...“In America, you are treated as an actor first and a child second, but it’s so important that kids remain kids. Had I come over here, I think I would have been different.”

He describes the adult-ification of today’s children as “fucking tragic—the fact that kids want to wear designer labels? I didn’t give a fuck about that. My parents were just trying to get me to not eat insects when I was 9. I didn’t know what the fuck AllSaints was. When did kids stop eating mud? The whole point of being a kid is that you get to do shit you can’t do when you’re an adult. It’s downhill from here. I’m 22 now and I realize that my best years are behind me.” 
..."A lot of odd stuff happens,” he says of his frequent run-ins with overzealous fans. “Somebody in South America adopted my mother as his mother, for example. He’d seen my mom in some photos on the red carpet and wrote to her saying, ‘Dear Marcia, my name is so-and-so and I’m from Argentina. I’m just letting you know that you are my mother now. How is my brother Daniel?’"

"We also had a guy who sent a lot of pictures of me from when I was between the ages of 13 and 15, and he circled my crotch in all the photos with an arrow to it and the words, ‘Do you have an erection here?’ It’s funny shit."
...“I’ve been obsessed with people and fads and things. I don’t think I would ever faint or scream when somebody walked out of the theater or something like that though,” he says, obliquely referring to the throngs who greeted him nightly as he exited the theater after each How to Succeed performance.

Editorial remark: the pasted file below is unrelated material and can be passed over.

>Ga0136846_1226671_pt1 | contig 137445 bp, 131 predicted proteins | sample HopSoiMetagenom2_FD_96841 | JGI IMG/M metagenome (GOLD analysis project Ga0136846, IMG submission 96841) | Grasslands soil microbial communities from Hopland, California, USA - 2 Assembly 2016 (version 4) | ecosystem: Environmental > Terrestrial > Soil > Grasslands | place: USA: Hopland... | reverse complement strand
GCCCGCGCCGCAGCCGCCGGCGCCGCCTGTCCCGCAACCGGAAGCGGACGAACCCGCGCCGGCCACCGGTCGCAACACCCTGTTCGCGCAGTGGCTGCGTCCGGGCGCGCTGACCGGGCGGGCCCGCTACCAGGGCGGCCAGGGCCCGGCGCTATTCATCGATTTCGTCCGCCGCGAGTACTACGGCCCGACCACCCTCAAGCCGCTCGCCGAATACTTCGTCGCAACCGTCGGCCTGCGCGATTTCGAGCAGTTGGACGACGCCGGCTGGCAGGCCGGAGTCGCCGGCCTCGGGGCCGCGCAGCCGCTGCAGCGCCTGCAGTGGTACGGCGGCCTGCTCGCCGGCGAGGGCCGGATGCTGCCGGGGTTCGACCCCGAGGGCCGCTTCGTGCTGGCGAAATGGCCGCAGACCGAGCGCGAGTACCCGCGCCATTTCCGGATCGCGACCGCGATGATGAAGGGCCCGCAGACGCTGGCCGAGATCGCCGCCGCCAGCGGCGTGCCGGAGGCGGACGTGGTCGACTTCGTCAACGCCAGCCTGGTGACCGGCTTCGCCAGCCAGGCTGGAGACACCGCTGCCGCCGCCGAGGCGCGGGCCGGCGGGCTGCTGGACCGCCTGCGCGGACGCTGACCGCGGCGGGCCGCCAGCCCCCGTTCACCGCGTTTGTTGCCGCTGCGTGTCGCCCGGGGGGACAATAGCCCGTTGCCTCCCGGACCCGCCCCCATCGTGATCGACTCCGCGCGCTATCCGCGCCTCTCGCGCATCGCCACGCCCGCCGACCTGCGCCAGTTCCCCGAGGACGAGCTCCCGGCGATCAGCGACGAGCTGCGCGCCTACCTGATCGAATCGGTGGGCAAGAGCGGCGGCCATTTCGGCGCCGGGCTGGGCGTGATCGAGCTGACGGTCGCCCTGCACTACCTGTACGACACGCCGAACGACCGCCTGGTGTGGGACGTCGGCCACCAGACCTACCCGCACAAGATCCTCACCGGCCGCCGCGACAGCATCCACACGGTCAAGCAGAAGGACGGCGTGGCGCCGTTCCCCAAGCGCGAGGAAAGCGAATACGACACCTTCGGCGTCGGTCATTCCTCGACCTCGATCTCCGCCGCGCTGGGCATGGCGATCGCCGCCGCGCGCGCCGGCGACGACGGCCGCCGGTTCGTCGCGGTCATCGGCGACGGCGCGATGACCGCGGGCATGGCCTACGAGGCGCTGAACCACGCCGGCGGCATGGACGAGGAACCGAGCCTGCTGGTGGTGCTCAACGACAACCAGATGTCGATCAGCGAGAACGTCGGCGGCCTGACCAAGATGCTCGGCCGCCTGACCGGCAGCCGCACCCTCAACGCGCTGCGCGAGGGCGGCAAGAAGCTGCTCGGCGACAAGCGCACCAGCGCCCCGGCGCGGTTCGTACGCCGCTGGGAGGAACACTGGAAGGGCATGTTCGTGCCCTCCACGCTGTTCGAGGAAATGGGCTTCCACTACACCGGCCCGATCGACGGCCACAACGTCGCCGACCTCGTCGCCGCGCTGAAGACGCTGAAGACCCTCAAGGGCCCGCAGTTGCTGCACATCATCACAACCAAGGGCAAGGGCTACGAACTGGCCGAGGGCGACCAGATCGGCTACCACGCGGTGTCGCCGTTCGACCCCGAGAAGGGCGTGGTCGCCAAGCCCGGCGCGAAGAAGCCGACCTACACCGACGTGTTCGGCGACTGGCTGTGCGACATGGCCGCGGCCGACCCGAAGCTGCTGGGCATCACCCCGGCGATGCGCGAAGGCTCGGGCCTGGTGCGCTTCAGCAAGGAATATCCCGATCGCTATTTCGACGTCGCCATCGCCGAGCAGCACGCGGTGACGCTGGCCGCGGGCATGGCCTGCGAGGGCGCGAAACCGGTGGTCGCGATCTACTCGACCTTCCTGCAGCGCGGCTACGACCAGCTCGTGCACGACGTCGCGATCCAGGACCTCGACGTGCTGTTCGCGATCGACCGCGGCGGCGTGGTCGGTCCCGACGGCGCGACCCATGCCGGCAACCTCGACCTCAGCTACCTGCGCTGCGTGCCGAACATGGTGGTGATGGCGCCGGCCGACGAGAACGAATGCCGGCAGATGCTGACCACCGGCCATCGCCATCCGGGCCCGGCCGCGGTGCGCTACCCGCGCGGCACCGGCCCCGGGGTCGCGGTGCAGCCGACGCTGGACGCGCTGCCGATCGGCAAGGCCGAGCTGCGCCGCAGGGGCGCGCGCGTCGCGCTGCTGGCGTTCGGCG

...“Look at all the comments that came out of the Twilight films,” he says. “I can’t remember their exact words and I am not going to try to quote them, because if I misquote them, Twilight fans will kill me. But the point is, those kids are kind of ready to be done with it. [Harry Potter] went on for 10 years and we had a fucking great time. I loved every second, and I learned so much.”
...“I love the notion that you can meet somebody when you’re young and stay with her forever,” he says. “My mom is the only girlfriend my dad has ever had. I look at them and I see how they’ve built their own mythology together. That’s what I want, to build a universe with someone. Everything that happens prior to finding that one person is kind of bullshit. You’ve got to find somebody who you love and who loves you, and then cling onto them.” 

He insists that monogamy with the right partner can be very exciting. “I have such a nice, happy life now,” he says. “I don’t go out all that often, especially to bars and clubs, just because it’s no longer as much fun for me. I like to stay at home with my girlfriend. We have a lovely time just with each other.”

...To hear him tell it, every song, every project, and every person has the potential to change his life. “I think people should try to mix it up as much as possible,” he says. “That’s what makes us better.”